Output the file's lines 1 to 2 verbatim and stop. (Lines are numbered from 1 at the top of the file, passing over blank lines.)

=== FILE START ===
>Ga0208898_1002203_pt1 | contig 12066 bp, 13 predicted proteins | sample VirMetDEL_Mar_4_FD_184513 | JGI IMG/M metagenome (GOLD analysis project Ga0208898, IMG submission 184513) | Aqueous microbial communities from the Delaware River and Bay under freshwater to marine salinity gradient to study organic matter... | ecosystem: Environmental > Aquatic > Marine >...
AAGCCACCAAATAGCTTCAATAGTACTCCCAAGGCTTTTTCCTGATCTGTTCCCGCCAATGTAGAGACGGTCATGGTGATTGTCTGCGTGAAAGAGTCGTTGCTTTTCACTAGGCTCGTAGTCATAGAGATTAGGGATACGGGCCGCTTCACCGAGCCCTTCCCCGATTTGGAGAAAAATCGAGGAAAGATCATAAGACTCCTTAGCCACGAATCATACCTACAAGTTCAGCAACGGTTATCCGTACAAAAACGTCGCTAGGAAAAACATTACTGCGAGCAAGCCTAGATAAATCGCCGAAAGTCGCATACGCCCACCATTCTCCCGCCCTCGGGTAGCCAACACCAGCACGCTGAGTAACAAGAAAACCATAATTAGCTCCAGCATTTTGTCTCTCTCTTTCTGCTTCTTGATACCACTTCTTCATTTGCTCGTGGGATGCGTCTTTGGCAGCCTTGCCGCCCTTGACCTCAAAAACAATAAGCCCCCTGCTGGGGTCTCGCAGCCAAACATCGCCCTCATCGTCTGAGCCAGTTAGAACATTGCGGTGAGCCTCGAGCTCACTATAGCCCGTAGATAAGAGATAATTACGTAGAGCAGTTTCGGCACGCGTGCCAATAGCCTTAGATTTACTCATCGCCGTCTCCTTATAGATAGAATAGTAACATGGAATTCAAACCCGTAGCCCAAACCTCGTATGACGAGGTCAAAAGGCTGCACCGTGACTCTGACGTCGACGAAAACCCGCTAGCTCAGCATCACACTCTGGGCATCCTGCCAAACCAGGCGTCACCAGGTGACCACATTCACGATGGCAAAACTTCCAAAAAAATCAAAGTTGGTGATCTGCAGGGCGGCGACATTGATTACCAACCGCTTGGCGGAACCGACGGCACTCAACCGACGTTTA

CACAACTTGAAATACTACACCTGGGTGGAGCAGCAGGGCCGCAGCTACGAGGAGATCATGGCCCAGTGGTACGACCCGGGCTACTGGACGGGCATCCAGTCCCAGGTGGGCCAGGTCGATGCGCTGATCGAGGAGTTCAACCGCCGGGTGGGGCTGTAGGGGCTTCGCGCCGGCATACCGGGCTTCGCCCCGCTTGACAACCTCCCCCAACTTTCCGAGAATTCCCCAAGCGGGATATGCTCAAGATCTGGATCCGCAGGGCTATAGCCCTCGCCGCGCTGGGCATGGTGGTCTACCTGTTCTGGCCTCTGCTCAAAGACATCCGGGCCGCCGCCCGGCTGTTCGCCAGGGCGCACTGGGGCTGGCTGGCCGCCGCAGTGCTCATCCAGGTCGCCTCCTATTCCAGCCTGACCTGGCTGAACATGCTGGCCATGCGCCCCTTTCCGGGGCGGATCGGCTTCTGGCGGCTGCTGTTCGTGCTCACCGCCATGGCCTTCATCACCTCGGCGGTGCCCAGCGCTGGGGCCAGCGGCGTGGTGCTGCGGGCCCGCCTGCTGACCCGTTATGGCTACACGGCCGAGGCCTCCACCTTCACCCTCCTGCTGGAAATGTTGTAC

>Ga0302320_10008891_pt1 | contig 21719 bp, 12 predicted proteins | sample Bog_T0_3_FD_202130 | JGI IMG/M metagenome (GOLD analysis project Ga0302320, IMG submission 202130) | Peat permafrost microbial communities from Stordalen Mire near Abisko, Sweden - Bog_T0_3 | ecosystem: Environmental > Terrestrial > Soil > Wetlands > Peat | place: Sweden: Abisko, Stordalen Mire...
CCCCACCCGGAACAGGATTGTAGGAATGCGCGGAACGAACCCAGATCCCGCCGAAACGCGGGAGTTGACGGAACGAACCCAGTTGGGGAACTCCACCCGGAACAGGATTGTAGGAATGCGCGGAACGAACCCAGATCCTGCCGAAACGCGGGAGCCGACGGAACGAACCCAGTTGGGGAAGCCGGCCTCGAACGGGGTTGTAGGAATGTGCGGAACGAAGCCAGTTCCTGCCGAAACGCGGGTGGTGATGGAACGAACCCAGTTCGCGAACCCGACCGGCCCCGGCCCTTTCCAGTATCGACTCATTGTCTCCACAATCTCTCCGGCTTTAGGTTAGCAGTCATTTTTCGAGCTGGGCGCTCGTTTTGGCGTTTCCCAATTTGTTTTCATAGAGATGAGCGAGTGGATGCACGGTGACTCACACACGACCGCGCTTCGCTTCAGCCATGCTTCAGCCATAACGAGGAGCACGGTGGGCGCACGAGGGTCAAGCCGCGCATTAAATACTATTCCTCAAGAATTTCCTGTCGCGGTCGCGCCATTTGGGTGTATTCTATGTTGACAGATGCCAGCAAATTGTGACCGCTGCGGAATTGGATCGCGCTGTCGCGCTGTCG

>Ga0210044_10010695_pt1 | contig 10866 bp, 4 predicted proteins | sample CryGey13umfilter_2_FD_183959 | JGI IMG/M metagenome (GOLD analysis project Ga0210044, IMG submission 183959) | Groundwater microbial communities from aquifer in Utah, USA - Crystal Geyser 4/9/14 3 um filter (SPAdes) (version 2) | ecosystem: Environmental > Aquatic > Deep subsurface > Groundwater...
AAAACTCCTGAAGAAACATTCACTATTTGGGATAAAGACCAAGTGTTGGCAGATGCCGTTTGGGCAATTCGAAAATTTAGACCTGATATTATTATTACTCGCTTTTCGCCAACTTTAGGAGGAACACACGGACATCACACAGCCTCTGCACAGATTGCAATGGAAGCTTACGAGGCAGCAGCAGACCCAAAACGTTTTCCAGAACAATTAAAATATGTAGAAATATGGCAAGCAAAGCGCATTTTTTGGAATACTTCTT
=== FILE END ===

>Ga0208898_1002203_pt1 | contig 12066 bp, 13 predicted proteins | sample VirMetDEL_Mar_4_FD_184513 | JGI IMG/M metagenome (GOLD analysis project Ga0208898, IMG submission 184513) | Aqueous microbial communities from the Delaware River and Bay under freshwater to marine salinity gradient to study organic matter... | ecosystem: Environmental > Aquatic > Marine >...
AAGCCACCAAATAGCTTCAATAGTACTCCCAAGGCTTTTTCCTGATCTGTTCCCGCCAATGTAGAGACGGTCATGGTGATTGTCTGCGTGAAAGAGTCGTTGCTTTTCACTAGGCTCGTAGTCATAGAGATTAGGGATACGGGCCGCTTCACCGAGCCCTTCCCCGATTTGGAGAAAAATCGAGGAAAGATCATAAGACTCCTTAGCCACGAATCATACCTACAAGTTCAGCAACGGTTATCCGTACAAAAACGTCGCTAGGAAAAACATTACTGCGAGCAAGCCTAGATAAATCGCCGAAAGTCGCATACGCCCACCATTCTCCCGCCCTCGGGTAGCCAACACCAGCACGCTGAGTAACAAGAAAACCATAATTAGCTCCAGCATTTTGTCTCTCTCTTTCTGCTTCTTGATACCACTTCTTCATTTGCTCGTGGGATGCGTCTTTGGCAGCCTTGCCGCCCTTGACCTCAAAAACAATAAGCCCCCTGCTGGGGTCTCGCAGCCAAACATCGCCCTCATCGTCTGAGCCAGTTAGAACATTGCGGTGAGCCTCGAGCTCACTATAGCCCGTAGATAAGAGATAATTACGTAGAGCAGTTTCGGCACGCGTGCCAATAGCCTTAGATTTACTCATCGCCGTCTCCTTATAGATAGAATAGTAACATGGAATTCAAACCCGTAGCCCAAACCTCGTATGACGAGGTCAAAAGGCTGCACCGTGACTCTGACGTCGACGAAAACCCGCTAGCTCAGCATCACACTCTGGGCATCCTGCCAAACCAGGCGTCACCAGGTGACCACATTCACGATGGCAAAACTTCCAAAAAAATCAAAGTTGGTGATCTGCAGGGCGGCGACATTGATTACCAACCGCTTGGCGGAACCGACGGCACTCAACCGACGTTTA